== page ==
Historian Mike Davis passed away on October 25, 2022, some months after he decided to forgo treatment for cancer. This tribute was written while he was still with us — as, through his work and his place in the hearts and minds of organizers, he will ever continue to be. —Lux
Sitting in a green leather booth at the Black Cat in Los Angeles’s Silver Lake neighborhood, signs of the tavern’s radical past can be hard to spot. Amid the beautiful young people on first dates, the modern chandeliers, and many paintings of cats, there are a few photos, here and there, of protesters carrying signs: “blue fascism must go,” “abolish arbitrary arrests,” “no more abuse of our rights and dignity.” Outside, people buying a morning bun at Tartine or glasses at Warby Parker might overlook the plaque commemorating the day those photos were taken. It was an important LGBT civil rights demonstration in 1967.
Though I live only a short walk away, it can be difficult to locate myself in this place. Once a neighborhood of Latinx and Asian immigrants, leftists, queer folks, and artists, the community is now divided in half. As California’s housing crisis has deepened, it’s become common to have a million-dollar Spanish mission-style home a short walk away from people living in tents. Weekend tourists brush shoulders with unhoused locals. It is easy to see dystopia.
Instead, I think of Mike Davis.
Davis is a sort of legendary California leftist and scholar who has written books on everything from Covid to car bombs, slums to Marxist theory, Las Vegas to Lima. His work is defined by a rare versatility and curiosity, by honest reflection, a love for humanity and especially the working class, and a deep understanding that “a hegemonic politics … must embody a morally coherent way of life.” He has always held a deep commitment to his home terrain of Southern California. Reading Davis and Jon Wiener’s tome, Set the Night on Fire: L.A. in the Sixties, changed the city for me.
Because of Davis, as I sit in that booth, I also feel radical history just beneath the surface of the city. One that recognizes the queer protest against police brutality and the young people protesting a curfew on Sunset Strip that same night in 1967. This period in L.A. also saw burgeoning Black Power and anti-war movements. A year later, the Sunset Boulevard protests, which initially erupted against the city’s efforts to control nightlife, would give “equal billing to three demands: ‘Free the Strip. End Police Brutality. Free Huey Newton.’ ‘Flower Power’ had become ‘All Power to the People,’” Set the Night on Fire explains. Law enforcement was “clueless as to how the lambs had suddenly turned into little lions.”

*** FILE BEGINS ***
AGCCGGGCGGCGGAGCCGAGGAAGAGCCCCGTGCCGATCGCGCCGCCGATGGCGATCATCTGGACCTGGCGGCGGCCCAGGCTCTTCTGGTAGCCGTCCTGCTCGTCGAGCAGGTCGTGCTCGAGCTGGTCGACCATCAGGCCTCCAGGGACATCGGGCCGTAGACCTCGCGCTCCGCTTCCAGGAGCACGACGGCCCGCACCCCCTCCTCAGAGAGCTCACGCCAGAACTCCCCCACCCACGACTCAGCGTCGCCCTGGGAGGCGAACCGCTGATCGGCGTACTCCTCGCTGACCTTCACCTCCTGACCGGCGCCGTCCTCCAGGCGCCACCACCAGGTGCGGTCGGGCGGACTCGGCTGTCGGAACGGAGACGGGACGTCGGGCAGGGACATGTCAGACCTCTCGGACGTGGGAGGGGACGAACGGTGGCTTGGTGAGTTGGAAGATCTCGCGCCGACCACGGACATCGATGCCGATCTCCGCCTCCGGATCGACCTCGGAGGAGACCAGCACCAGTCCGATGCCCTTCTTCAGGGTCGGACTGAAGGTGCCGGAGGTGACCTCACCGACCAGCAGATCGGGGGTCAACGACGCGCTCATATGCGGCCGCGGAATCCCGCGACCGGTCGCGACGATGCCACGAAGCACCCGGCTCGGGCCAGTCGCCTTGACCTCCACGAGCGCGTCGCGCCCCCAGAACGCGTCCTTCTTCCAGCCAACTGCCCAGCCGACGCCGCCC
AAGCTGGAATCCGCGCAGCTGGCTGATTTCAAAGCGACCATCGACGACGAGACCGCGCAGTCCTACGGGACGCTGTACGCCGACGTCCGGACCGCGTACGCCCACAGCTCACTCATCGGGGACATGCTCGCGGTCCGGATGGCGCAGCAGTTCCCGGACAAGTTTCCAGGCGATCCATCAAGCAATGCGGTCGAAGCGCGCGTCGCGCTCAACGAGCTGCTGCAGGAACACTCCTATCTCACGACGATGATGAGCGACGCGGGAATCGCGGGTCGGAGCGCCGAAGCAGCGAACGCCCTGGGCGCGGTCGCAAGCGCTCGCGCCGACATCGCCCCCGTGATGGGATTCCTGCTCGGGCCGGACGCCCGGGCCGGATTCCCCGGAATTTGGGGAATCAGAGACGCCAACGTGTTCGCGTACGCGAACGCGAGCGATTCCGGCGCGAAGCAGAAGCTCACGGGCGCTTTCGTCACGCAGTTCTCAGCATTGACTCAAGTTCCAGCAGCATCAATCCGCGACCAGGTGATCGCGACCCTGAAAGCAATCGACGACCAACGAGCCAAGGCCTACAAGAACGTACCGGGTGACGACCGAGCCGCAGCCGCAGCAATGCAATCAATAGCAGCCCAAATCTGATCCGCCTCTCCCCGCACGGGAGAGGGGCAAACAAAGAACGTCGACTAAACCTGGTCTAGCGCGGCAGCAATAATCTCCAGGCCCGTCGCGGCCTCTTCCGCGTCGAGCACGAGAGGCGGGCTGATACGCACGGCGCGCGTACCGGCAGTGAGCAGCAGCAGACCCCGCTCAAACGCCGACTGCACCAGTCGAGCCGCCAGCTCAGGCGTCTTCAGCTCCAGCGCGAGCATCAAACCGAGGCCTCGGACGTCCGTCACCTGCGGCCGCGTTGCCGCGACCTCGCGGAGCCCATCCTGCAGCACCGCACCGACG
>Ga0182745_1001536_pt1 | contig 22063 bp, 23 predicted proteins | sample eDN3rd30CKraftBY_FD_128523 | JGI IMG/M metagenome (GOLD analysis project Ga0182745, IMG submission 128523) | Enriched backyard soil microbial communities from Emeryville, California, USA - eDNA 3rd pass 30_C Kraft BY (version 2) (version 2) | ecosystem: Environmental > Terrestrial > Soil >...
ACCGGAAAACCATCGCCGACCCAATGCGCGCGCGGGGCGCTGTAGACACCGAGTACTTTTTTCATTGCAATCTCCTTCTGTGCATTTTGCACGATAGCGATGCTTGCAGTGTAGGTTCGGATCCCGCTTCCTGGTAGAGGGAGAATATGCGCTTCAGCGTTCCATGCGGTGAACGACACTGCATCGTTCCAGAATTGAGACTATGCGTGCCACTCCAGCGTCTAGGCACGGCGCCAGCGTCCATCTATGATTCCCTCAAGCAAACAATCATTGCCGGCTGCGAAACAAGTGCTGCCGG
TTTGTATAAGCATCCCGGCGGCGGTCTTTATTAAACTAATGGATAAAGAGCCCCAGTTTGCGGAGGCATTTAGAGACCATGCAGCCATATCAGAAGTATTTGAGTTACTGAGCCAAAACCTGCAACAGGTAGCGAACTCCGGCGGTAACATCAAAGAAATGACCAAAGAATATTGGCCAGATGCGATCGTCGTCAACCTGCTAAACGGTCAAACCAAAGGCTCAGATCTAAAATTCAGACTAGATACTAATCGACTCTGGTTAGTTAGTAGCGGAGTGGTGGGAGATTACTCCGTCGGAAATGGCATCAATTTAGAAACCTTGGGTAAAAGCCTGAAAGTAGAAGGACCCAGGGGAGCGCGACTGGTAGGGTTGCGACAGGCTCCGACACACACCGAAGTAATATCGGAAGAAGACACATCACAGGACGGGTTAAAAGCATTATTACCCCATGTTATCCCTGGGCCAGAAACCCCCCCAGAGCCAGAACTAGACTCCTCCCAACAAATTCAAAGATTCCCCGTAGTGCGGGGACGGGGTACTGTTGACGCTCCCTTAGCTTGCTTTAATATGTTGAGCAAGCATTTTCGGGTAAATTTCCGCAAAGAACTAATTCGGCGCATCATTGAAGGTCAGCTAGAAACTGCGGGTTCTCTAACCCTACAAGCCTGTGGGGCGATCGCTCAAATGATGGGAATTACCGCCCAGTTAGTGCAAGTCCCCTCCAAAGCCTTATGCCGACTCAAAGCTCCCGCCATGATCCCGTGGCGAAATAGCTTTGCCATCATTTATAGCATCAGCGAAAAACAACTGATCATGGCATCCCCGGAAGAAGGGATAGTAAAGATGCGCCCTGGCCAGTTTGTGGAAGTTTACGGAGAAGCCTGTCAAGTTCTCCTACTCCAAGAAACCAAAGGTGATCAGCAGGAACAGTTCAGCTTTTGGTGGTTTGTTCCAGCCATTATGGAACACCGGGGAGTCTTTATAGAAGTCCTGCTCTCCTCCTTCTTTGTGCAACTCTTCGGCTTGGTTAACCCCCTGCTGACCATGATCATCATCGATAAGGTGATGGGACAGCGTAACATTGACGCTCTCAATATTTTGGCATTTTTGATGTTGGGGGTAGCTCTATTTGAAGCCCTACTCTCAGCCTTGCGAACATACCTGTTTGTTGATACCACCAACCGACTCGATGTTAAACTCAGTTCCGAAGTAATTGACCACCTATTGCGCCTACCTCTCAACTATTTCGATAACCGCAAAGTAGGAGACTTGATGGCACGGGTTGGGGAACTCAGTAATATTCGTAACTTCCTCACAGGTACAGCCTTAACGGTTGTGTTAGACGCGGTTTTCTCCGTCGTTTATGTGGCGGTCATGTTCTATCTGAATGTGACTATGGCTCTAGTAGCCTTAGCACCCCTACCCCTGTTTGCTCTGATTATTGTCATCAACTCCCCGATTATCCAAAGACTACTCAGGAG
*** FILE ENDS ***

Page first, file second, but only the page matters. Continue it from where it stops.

Thanks to Davis, we know better. His history recognizes the intertwined nature of these struggles then and today.
My own L.A. history began when I was born in the San Fernando Valley, not far from where homeowners associations exerted their political power throughout the latter half of the twentieth century to stop apartment construction, to prevent race and class integration, to prevent mass transit. Decades later, I am a civil rights lawyer who fights for a California where housing is a human right. Often, it feels like we are fighting against the entirety of capitalism.
Perhaps that is inevitable in a city where, as Davis described in his classic study of L.A., City of Quartz, the battle over housing hasn’t been between the rich and the poor but the rich and the rich. On one side, the developers creating dense commercial and residential areas that, through architecture and design, blockade against the poor and people of color; on the other, the upper-class homeowners associations fighting development to keep their property values high and blockade against the poor and people of color.
This clash of titans still crushes the interests of Los Angeles’s majority — lower-income renters and homeowners and the unhoused. I first read excerpts of City of Quartz as a college student studying California history and I’m struck by how often I have returned to Davis’s work over my years as a housing advocate. “The silent majority,” he wrote, have “remained mere pawns in the growth power struggles, their independent social interests (for instance, economic justice and environmental protection, jobs and clean air, and so on) suppressed in civic controversy.” Today we seek housing that is both affordable and healthy, is built by laborers receiving a fair wage, and does not displace working-class and poor people. I return to Davis’s words because without his sharp insights, we can too easily succumb to housing policies that perpetuate one of L.A.’s oldest problems.
Today, the enemies remain much the same, but so do the friends.
When reading Davis’s histories, I have gasped, on occasion, recognizing an activist I know — someone who has apparently been showing up in the fight for fair and affordable housing since before I was born. I am reminded that while the rich have always tried to shape L.A. to their pleasure, we have always been here too — those of us who stand in solidarity with each other to fight for a city with free housing, good jobs, and no police. Where we can walk through our neighborhoods and see children playing in public parks, neighbors in social housing caring for one another, families buying quesadillas from the nearest street vendor. Davis pushed for a city with a moral center focused on what we owe our children, especially “the young people of color who are Los Angeles’s future,” those who “will be genuine successors to grandmothers and grandfathers who so long ago raised their clenched fists and demanded power to the people.”
The gift that Davis has given us is a past that allows us to locate ourselves in L.A.’s future.
Navneet Grewal is a Los Angeles-based civil rights attorney who fights for housing justice.